|J.D. McDuffie (foreground) and Alan Kulwicki lined up|
to qualify for the 1991 First Union 400 at North Wilkesboro.
PHOTO: Mike and Lesley Demers
It’s somewhat appropriate that a digitally rendered North Wilkesboro hosts the final round of the eNASCAR iRacing Pro Invitational. The track hosted the season finale for NASCAR’s first Cup Series season in 1949, where Bob Flock won the race and Red Byron locked-up the championship. The last-place finisher of that day’s 22-car show was Frank “Rebel” Mundy (born Francisco Eduardo Menendez). Mundy was also friends with “Big” Bill France, and became a founding member of the Streamline Hotel meeting that laid the foundation for NASCAR.
Mundy also happened to be the first of 40 drivers to score their first Cup Series last-place finish at North Wilkesboro. Among them were Glenn “Fireball” Roberts (April 29, 1951), Lee Petty (October 24, 1954), Ricky Rudd (April 6, 1975), Tommy Houston (April 20, 1980), Rob Moroso (April 22, 1990), Ernie Irvan (September 29, 1991) and Jeff Gordon (April 18, 1993). Gordon’s finish came in just his 8th series start. He would go on to sweep both last-place finishes at the track that year, then claim the final checkered flag just three seasons later.
North Wilkesboro also holds the distinction as the only track where three generations of the Petty family finished last at least once. Lee’s aforementioned finish in 1954 – the result of a hub failure - came on the same day he clinched his first championship. Kyle’s occurred on April 17, 1983 when the oil cooler ruptured on his #7 7-Eleven Pontiac. Richard didn’t finish last there until October 15, 1989 – the same day Ricky Rudd and Dale Earnhardt made contact racing for the lead on the final lap, handing the victory to Geoffrey Bodine. It was “The King’s” 15th and final last-place finish in the series, and came at a track where he’d won 15 times, most recently on April 5, 1981.
The late J.D. McDuffie holds the record for most last-place finishes at North Wilkesboro with four – three in the fall and one in the spring. He’s followed closely by fellow independent Jimmy Means with three. McDuffie made 36 starts at the track, and attempted races there well into his final season. His last attempt for the First Union 400 on April 21, 1991 saw McDuffie race the same burgundy car which he drove in his final start at Watkins Glen four months later. McDuffie managed to run 36th-fastest of the 41 to take time, but just missed the cut for the 33-car field.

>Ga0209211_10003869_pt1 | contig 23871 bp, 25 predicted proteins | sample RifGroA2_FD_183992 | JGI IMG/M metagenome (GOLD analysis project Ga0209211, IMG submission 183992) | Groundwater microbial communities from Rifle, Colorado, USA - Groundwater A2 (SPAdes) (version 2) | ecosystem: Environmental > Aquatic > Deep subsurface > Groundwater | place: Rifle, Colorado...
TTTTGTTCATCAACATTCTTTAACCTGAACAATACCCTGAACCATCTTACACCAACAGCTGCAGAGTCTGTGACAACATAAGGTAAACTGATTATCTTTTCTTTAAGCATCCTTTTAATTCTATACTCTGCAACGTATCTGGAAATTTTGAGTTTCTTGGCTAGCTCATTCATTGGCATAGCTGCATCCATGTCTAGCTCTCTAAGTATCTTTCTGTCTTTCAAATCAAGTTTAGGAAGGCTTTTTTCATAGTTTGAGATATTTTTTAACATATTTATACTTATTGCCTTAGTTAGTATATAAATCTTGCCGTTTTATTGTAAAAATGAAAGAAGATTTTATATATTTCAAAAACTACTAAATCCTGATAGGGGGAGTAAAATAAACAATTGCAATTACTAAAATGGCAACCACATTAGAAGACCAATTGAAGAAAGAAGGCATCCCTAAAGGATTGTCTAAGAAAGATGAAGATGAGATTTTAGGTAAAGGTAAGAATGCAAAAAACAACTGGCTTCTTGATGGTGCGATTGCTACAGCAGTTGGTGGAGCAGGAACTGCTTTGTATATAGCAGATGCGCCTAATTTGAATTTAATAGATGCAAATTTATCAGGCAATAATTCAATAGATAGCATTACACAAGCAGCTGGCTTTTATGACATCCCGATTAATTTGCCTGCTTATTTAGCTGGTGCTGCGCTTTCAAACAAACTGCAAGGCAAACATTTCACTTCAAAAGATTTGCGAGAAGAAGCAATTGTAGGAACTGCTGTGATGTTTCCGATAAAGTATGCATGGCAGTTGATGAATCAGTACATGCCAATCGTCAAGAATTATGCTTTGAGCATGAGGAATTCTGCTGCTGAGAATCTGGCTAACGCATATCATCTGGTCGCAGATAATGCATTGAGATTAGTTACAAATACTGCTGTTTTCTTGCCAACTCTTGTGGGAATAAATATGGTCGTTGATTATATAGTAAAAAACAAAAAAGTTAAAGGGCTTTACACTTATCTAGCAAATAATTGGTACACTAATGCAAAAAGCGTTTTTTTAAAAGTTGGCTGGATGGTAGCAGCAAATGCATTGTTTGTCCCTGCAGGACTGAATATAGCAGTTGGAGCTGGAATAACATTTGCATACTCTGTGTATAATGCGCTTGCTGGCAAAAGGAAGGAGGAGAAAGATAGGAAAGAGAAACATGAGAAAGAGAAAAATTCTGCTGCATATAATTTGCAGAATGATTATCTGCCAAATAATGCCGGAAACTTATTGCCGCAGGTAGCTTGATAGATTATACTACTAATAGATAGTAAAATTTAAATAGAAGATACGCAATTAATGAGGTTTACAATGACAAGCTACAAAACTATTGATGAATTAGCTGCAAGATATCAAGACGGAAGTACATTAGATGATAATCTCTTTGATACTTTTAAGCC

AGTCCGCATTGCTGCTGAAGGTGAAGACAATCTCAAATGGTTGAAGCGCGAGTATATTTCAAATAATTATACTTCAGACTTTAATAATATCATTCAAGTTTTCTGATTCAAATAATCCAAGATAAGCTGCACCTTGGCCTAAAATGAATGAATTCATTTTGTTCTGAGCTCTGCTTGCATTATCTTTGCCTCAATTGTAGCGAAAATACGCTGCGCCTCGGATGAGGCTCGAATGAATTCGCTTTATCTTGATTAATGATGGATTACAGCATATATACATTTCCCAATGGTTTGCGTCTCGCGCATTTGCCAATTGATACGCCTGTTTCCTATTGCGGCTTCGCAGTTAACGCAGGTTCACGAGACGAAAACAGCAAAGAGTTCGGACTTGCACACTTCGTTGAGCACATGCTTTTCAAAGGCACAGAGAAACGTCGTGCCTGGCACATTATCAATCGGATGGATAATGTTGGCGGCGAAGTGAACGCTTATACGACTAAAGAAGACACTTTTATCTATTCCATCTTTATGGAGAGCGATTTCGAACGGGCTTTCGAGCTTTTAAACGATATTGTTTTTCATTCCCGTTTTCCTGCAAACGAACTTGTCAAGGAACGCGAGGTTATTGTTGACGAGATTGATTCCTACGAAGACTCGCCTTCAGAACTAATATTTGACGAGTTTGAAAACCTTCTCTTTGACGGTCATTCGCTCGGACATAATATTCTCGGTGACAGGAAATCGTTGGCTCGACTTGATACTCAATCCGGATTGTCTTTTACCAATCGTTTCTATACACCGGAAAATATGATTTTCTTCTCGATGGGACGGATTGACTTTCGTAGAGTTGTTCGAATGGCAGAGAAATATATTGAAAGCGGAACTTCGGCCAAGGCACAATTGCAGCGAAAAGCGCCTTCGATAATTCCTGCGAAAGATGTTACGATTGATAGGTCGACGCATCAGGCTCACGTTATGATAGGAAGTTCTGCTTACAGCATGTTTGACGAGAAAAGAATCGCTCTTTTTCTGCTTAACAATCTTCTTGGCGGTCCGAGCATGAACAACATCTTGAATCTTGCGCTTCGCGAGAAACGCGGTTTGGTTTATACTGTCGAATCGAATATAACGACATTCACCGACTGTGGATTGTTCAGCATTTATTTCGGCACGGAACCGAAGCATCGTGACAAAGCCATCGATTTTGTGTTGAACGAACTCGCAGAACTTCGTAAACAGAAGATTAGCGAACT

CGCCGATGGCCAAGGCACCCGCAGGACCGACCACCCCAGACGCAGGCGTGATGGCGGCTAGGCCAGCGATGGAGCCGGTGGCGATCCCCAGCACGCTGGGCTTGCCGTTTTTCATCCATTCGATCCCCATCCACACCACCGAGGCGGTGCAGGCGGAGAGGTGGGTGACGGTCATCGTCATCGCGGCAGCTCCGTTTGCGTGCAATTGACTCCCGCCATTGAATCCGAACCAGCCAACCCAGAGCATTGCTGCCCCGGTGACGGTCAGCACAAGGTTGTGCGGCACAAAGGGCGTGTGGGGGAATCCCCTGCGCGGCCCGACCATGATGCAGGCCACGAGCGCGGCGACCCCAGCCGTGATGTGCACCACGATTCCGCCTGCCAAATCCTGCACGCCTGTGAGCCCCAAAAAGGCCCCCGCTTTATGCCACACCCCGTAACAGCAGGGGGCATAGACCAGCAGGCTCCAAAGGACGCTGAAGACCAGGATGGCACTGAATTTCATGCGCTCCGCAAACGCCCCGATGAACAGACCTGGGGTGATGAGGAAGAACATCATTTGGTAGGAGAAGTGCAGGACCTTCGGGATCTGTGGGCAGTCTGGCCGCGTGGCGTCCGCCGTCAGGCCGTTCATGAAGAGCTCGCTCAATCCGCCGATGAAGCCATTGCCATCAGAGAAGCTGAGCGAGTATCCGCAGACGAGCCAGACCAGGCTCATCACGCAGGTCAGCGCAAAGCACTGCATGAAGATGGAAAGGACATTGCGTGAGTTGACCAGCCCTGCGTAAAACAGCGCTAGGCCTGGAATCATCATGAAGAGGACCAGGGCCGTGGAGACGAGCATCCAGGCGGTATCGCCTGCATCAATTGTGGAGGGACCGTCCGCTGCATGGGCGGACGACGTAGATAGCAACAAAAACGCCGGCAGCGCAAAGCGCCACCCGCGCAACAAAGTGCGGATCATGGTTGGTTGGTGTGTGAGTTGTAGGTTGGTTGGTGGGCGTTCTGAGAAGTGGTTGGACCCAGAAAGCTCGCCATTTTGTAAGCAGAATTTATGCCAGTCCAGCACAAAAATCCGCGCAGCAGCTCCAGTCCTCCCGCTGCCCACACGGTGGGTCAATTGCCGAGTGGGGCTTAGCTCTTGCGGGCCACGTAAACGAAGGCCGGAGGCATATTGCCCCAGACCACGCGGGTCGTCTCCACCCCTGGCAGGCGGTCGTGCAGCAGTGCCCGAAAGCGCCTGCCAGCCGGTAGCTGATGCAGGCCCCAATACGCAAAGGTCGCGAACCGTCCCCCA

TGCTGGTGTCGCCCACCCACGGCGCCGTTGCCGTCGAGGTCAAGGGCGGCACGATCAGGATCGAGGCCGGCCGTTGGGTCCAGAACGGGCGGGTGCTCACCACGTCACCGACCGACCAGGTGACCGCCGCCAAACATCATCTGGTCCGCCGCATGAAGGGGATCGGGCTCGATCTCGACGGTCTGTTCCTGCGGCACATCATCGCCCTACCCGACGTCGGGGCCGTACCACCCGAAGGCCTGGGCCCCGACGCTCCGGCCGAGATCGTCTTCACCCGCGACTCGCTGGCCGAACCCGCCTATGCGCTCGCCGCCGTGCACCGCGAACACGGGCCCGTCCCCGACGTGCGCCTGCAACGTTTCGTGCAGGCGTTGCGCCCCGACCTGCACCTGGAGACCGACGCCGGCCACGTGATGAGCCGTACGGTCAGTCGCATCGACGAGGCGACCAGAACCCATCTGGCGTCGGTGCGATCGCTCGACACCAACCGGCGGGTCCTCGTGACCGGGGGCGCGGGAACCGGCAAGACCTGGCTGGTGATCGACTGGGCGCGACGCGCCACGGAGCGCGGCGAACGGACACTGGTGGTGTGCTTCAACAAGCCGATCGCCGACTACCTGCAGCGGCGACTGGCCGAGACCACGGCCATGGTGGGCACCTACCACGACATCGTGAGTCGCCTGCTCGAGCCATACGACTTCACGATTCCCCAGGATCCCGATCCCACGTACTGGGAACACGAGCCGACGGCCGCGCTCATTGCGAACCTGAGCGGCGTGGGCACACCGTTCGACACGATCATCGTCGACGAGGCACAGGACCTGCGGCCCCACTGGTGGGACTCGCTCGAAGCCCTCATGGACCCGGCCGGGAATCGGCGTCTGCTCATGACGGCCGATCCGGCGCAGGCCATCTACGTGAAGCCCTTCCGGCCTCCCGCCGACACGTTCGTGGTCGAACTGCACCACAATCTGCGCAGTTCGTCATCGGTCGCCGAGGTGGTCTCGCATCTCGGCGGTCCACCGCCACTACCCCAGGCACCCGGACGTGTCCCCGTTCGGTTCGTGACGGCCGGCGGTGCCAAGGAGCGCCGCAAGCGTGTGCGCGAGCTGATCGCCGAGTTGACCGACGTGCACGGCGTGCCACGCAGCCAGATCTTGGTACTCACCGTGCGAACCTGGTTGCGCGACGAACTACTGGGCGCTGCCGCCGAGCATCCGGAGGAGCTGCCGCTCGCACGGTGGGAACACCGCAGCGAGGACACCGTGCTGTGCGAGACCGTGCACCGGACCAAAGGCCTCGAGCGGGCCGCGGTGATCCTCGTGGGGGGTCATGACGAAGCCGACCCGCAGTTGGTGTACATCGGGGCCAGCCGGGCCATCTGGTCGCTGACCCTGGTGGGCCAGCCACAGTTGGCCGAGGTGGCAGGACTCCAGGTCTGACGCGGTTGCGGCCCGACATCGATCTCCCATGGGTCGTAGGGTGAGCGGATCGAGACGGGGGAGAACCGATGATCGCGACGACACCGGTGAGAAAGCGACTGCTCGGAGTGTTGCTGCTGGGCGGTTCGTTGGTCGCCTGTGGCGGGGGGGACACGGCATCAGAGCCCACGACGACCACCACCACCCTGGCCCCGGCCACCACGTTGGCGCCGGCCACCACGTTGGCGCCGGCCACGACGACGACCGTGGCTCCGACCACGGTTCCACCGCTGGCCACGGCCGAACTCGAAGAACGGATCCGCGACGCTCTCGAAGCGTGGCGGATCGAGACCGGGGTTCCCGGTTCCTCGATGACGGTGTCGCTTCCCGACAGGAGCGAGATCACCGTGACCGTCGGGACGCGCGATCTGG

Only 12 of the 93 Cup races saw the last-place finisher complete more than one-quarter of the 400-lap distance. All but one of those races were held from 1988 onward, when low attrition and long green-flag runs became more commonplace. Geoffrey Bodine won two caution-free races there in 1992 and 1994, and the latter marked the last time a Cup winner lapped the field. Three times the last-place finisher failed to complete a single lap, including a “did not start” by Fireball Roberts after a practice crash in 1964. There may have been more – four more races from 1950 through 1953 have no record of how many laps the last-place finisher completed.
In three of the last four Cup races at North Wilkesboro, the last-place finisher was still running at the finish – Jimmy Spencer in the fall of 1995, then Mark Martin and Derrike Cope in ’96. All were within 45 laps of the race leader. Spencer was within 10 laps in the fall of ’95, the first Cup race since 1959 where the entire field was still running at the finish. Mike Wallace, who is set to return to NASCAR in this summer’s XFINITY race on the Indianapolis road course, finished last at Wilkesboro on April 9, 1995, out with crash damage in Junie Donlavey’s #90 Ford.
For more on the last-place history of each NASCAR Cup Series track, including a few like North Wilkesboro that are no longer on the circuit, I invite you to download my free LASTCAR Track Guide eBook at this link.